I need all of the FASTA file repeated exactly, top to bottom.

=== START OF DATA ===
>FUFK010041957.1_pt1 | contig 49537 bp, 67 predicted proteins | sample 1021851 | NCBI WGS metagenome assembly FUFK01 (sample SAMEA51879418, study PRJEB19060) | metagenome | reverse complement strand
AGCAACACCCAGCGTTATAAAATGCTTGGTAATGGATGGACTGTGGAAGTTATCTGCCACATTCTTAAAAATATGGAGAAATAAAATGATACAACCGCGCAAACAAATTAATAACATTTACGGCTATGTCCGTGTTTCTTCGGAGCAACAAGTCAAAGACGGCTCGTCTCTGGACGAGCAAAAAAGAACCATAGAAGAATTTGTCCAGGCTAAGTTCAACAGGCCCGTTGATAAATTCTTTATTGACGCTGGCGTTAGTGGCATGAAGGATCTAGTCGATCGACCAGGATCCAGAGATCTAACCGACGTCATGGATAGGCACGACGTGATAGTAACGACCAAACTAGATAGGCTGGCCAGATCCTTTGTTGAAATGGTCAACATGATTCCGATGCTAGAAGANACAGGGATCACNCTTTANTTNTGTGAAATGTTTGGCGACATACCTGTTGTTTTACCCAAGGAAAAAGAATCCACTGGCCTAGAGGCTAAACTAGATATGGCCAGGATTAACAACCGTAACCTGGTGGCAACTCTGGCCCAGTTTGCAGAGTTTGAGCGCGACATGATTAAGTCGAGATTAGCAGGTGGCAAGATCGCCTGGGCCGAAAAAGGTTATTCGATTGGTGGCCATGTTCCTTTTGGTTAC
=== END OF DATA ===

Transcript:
>FUFK010041957.1_pt1 | contig 49537 bp, 67 predicted proteins | sample 1021851 | NCBI WGS metagenome assembly FUFK01 (sample SAMEA51879418, study PRJEB19060) | metagenome | reverse complement strand
AGCAACACCCAGCGTTATAAAATGCTTGGTAATGGATGGACTGTGGAAGTTATCTGCCACATTCTTAAAAATATGGAGAAATAAAATGATACAACCGCGCAAACAAATTAATAACATTTACGGCTATGTCCGTGTTTCTTCGGAGCAACAAGTCAAAGACGGCTCGTCTCTGGACGAGCAAAAAAGAACCATAGAAGAATTTGTCCAGGCTAAGTTCAACAGGCCCGTTGATAAATTCTTTATTGACGCTGGCGTTAGTGGCATGAAGGATCTAGTCGATCGACCAGGATCCAGAGATCTAACCGACGTCATGGATAGGCACGACGTGATAGTAACGACCAAACTAGATAGGCTGGCCAGATCCTTTGTTGAAATGGTCAACATGATTCCGATGCTAGAAGANACAGGGATCACNCTTTANTTNTGTGAAATGTTTGGCGACATACCTGTTGTTTTACCCAAGGAAAAAGAATCCACTGGCCTAGAGGCTAAACTAGATATGGCCAGGATTAACAACCGTAACCTGGTGGCAACTCTGGCCCAGTTTGCAGAGTTTGAGCGCGACATGATTAAGTCGAGATTAGCAGGTGGCAAGATCGCCTGGGCCGAAAAAGGTTATTCGATTGGTGGCCATGTTCCTTTTGGTTAC